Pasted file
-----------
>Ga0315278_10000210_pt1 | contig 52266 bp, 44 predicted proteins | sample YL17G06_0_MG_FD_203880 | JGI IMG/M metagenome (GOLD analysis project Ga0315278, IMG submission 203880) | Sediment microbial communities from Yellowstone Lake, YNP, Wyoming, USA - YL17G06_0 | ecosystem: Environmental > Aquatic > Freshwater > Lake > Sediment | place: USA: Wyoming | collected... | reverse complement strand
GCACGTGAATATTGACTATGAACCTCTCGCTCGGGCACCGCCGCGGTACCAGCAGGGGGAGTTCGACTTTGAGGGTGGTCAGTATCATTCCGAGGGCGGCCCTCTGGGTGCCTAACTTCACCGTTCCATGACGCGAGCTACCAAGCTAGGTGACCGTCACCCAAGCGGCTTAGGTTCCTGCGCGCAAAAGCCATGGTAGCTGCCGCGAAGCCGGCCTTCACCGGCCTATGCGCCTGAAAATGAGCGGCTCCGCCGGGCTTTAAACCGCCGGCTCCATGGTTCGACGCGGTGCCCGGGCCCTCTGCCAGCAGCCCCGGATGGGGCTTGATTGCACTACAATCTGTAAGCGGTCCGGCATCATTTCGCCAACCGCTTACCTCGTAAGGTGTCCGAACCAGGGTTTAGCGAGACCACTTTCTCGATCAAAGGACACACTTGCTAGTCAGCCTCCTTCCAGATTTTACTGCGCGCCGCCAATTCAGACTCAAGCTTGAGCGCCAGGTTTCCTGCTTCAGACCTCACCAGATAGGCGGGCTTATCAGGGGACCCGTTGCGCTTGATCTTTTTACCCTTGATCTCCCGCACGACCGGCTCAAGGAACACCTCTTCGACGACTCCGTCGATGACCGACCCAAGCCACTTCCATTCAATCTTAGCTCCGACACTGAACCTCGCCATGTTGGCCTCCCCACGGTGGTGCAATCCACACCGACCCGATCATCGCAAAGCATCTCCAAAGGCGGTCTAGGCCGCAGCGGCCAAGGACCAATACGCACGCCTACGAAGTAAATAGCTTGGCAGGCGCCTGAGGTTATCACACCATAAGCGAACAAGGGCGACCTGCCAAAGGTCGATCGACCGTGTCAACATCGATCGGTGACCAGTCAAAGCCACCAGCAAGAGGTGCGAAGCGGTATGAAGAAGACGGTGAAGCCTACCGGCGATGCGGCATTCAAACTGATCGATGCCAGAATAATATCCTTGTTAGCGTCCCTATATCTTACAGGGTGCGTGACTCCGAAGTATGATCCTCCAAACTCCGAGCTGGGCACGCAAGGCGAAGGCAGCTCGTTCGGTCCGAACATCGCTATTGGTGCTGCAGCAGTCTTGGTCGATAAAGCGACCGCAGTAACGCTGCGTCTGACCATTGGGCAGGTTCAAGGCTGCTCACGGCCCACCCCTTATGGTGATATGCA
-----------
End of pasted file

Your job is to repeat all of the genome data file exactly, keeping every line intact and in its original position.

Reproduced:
>Ga0315278_10000210_pt1 | contig 52266 bp, 44 predicted proteins | sample YL17G06_0_MG_FD_203880 | JGI IMG/M metagenome (GOLD analysis project Ga0315278, IMG submission 203880) | Sediment microbial communities from Yellowstone Lake, YNP, Wyoming, USA - YL17G06_0 | ecosystem: Environmental > Aquatic > Freshwater > Lake > Sediment | place: USA: Wyoming | collected... | reverse complement strand
GCACGTGAATATTGACTATGAACCTCTCGCTCGGGCACCGCCGCGGTACCAGCAGGGGGAGTTCGACTTTGAGGGTGGTCAGTATCATTCCGAGGGCGGCCCTCTGGGTGCCTAACTTCACCGTTCCATGACGCGAGCTACCAAGCTAGGTGACCGTCACCCAAGCGGCTTAGGTTCCTGCGCGCAAAAGCCATGGTAGCTGCCGCGAAGCCGGCCTTCACCGGCCTATGCGCCTGAAAATGAGCGGCTCCGCCGGGCTTTAAACCGCCGGCTCCATGGTTCGACGCGGTGCCCGGGCCCTCTGCCAGCAGCCCCGGATGGGGCTTGATTGCACTACAATCTGTAAGCGGTCCGGCATCATTTCGCCAACCGCTTACCTCGTAAGGTGTCCGAACCAGGGTTTAGCGAGACCACTTTCTCGATCAAAGGACACACTTGCTAGTCAGCCTCCTTCCAGATTTTACTGCGCGCCGCCAATTCAGACTCAAGCTTGAGCGCCAGGTTTCCTGCTTCAGACCTCACCAGATAGGCGGGCTTATCAGGGGACCCGTTGCGCTTGATCTTTTTACCCTTGATCTCCCGCACGACCGGCTCAAGGAACACCTCTTCGACGACTCCGTCGATGACCGACCCAAGCCACTTCCATTCAATCTTAGCTCCGACACTGAACCTCGCCATGTTGGCCTCCCCACGGTGGTGCAATCCACACCGACCCGATCATCGCAAAGCATCTCCAAAGGCGGTCTAGGCCGCAGCGGCCAAGGACCAATACGCACGCCTACGAAGTAAATAGCTTGGCAGGCGCCTGAGGTTATCACACCATAAGCGAACAAGGGCGACCTGCCAAAGGTCGATCGACCGTGTCAACATCGATCGGTGACCAGTCAAAGCCACCAGCAAGAGGTGCGAAGCGGTATGAAGAAGACGGTGAAGCCTACCGGCGATGCGGCATTCAAACTGATCGATGCCAGAATAATATCCTTGTTAGCGTCCCTATATCTTACAGGGTGCGTGACTCCGAAGTATGATCCTCCAAACTCCGAGCTGGGCACGCAAGGCGAAGGCAGCTCGTTCGGTCCGAACATCGCTATTGGTGCTGCAGCAGTCTTGGTCGATAAAGCGACCGCAGTAACGCTGCGTCTGACCATTGGGCAGGTTCAAGGCTGCTCACGGCCCACCCCTTATGGTGATATGCA